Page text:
All those scary penalties for messing with the smoke detectors, but if you just light up openly, you don’t even go to jail?
I also like the cops wearing masks incorrectly.
Was she at least smoking Natural American Spirit brand cigarettes to keep on-theme?
Getting arrested for smoking by an airport police officer with a mask only half covering his face and then suffering no real consequences is an amazingly tableau of late 21st century American.
Has airplane ventilation become so much worse than it used to be? I flew a lot back when smoking was still permitted on planes, and if there were just a few people in a cabin smoking and you weren’t sitting right next to them you couldn’t even tell. (The problems were when there were no seats left in nonsmoking, so you got stuck in the smoking section with around 80% of the passengers puffing away for hours.)
I would have yelled “Fire!” and dumped a drink on her head.
You must not be sensitive to smoke. When I’m driving on the highway with my windows rolled up and the vents closed, I can still occasionally smell cigarette smoke coming from cars in front of me.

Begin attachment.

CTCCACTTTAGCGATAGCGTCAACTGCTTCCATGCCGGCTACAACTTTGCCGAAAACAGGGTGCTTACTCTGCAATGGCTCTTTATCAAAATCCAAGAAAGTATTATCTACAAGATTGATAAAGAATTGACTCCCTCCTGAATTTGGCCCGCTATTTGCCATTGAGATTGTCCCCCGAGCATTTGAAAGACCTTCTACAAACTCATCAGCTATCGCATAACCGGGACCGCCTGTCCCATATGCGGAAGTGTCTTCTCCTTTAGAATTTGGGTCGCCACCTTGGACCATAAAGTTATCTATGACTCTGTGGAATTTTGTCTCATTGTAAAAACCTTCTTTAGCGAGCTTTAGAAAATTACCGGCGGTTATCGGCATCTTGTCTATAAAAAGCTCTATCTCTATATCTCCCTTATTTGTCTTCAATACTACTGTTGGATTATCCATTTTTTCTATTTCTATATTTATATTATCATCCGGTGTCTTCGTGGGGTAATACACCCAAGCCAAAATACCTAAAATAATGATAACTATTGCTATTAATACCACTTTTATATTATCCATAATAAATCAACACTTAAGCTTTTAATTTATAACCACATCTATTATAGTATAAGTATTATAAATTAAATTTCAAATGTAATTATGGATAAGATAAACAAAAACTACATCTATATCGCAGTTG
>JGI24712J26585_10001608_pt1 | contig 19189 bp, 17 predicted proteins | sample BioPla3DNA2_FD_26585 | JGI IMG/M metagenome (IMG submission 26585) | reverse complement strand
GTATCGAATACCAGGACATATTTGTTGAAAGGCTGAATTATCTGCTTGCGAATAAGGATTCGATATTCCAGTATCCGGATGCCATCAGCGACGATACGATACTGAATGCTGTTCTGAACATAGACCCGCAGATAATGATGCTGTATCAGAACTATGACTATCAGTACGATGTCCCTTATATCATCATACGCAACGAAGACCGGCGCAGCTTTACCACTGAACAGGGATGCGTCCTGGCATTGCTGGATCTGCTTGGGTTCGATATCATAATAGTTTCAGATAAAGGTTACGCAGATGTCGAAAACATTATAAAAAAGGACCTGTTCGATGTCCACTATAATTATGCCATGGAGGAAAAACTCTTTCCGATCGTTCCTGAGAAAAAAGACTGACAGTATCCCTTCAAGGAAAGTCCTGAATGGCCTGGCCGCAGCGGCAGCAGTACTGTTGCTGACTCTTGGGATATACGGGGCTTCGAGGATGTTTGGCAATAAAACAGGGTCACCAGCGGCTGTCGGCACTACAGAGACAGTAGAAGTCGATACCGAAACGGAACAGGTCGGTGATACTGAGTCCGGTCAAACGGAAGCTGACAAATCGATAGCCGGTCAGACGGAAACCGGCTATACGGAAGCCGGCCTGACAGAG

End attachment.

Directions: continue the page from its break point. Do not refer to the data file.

Apparently, when smoking was banned on flights, airlines used this as an excuse to refresh air less frequently, making air quality on flights actually worse.
Off topic but related:
Why would that cop even bother wearing a mask if he’s not going to cover his nose?
I’m plenty sensitive, and was a strong supporter of the ban on indoor smoking in my own workplace. However, my experience in airplanes is as I wrote. Moreover, the people in the story weren’t just saying they could tell this person was smoking, they said it caused them problems breathing. If true, and not hyperbole, that suggests a serious aircraft ventilation problem.
Thanks, that’s interesting. (If true; I wish the letter-to-the-editor you linked had a citation.)
QI also reported this. (But then, one wonders if it’s a QI-fact, not necessarily a true-fact.)
Yeah, I couldn’t remember where I heard it originally; so I just grabbed the first thing I could find. In this day and age, that’s journalism
I’m not old enough to have flown on a plane when smoking was allowed, but I was old enough that some of my first plane rides still had those flip ash trays in the arm rest. (or was it the back of the seat?)
Yep, arm rest. The arm rests often still have the impression of where they used to be because the manufacturer didn’t bother updating the tooling for stamping the sheet metal forming the arm rest, they just stopped cutting the holes and installing the trays. Understanding manufacturing is like having short term archeological super powers in the built world. Of course the newer injection molded plastic rests have no such mark because they were designed after the ban.
She got kicked off the plane and can’t fly with that airline. Not sure that’s getting away with it.